Scientists have discovered the river reef is far bigger, and more important, than first thought – a biodiversity hotspot on a par with the Great Barrier Reef. Now they face a race to protect it from big oil.
There is a flickering, bright glimmer of sky as the two-person submarine descends beneath the muddy equatorial waters to a place no human has ever seen – a vast, complex coral reef at the mouth of the world’s greatest river.

Thirty metres under the murky plume of the sediment-heavy Amazon, the sub enters a darker, richer world. A school of curious remora fish approaches the two-tonne machine. Crabs and starfish loom in its eerie lights. A metre-long amberjack swims past, then a two-metre ray.

At a depth of 80 metres, the pilot pauses to record large mounds of coral covered in rainbow-coloured pygmy angelfish, wrasses and parrotfish. There are sponges 30ft long.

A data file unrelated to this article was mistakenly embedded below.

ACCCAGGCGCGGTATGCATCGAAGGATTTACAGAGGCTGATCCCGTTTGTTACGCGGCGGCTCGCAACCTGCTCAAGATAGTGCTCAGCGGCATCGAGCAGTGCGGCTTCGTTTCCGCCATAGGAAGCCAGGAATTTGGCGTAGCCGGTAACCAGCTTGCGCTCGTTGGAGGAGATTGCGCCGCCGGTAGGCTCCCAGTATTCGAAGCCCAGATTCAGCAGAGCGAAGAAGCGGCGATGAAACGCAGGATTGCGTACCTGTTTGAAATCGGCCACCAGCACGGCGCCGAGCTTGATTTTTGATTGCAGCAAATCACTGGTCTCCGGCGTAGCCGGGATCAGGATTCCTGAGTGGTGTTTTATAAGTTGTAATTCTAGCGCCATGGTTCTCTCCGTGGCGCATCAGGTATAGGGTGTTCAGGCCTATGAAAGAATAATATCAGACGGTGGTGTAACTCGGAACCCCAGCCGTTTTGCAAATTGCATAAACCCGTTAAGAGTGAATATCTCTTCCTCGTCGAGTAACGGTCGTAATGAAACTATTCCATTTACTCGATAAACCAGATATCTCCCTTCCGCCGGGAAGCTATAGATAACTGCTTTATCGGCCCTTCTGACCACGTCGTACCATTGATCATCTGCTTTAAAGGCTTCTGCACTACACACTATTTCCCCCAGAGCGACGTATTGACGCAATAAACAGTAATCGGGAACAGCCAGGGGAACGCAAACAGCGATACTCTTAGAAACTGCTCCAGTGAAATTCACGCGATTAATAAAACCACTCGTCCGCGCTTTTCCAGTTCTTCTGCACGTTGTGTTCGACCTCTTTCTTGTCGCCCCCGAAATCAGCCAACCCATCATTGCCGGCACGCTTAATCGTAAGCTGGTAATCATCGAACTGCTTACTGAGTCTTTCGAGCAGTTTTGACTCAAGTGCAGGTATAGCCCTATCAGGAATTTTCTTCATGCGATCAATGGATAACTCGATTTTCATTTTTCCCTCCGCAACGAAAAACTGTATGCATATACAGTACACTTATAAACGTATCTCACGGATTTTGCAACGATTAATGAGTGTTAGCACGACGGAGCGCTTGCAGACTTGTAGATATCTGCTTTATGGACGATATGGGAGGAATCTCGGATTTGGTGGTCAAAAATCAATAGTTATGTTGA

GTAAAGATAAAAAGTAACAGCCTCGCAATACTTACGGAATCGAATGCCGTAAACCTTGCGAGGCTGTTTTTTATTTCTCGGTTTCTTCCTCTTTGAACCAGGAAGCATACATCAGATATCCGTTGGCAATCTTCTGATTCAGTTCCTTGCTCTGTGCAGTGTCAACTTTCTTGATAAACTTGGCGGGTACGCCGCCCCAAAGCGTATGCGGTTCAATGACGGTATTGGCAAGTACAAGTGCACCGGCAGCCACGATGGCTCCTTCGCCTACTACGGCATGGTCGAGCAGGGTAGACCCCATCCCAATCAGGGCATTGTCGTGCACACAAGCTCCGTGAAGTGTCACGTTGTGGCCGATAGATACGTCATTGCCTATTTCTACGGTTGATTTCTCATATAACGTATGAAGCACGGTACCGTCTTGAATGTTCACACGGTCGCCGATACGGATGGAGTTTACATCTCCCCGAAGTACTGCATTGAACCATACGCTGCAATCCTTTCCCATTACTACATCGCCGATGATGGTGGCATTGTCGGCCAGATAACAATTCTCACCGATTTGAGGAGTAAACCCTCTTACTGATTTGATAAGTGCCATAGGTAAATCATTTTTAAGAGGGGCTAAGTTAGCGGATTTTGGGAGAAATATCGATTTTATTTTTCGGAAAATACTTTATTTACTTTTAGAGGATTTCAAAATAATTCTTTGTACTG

At 120 metres the sub settles on the nearly level ocean floor in a field of soft coral, sea whips and fans. The pilot manoeuvres its remote cameras to within inches of the reef wall. It consists mainly of sponges and colourful rhodolith beds – masses of coral-like red algae – which are formed by chemical synthesis and thrive in the low light.

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Oil companies planning to drill near a vast coral reef at the mouth of the Amazon river have calculated that the unique ecosystem has a 30% chance of being affected in the event of an oil spill.

'We are rewriting the textbooks': first dives to Amazon coral reef stun scientists
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The unique reef system astonished marine biologists when its existence was widely revealed last year, and is believed it could be the home for dozens of previously unknown species. But activists warn that an oil spill could irreparably damage the 1,000 kilometre-long ecosystem before scientists have even had a chance to study it.

“It’s unlike any other reef that we know about,” said Sara Ayech, an oil campaigner at the London offices of Greenpeace. “If the companies drill there’s a risk of an oil spill and if an oil spill hits the reef, then we could see parts of it destroyed before we even document them.”

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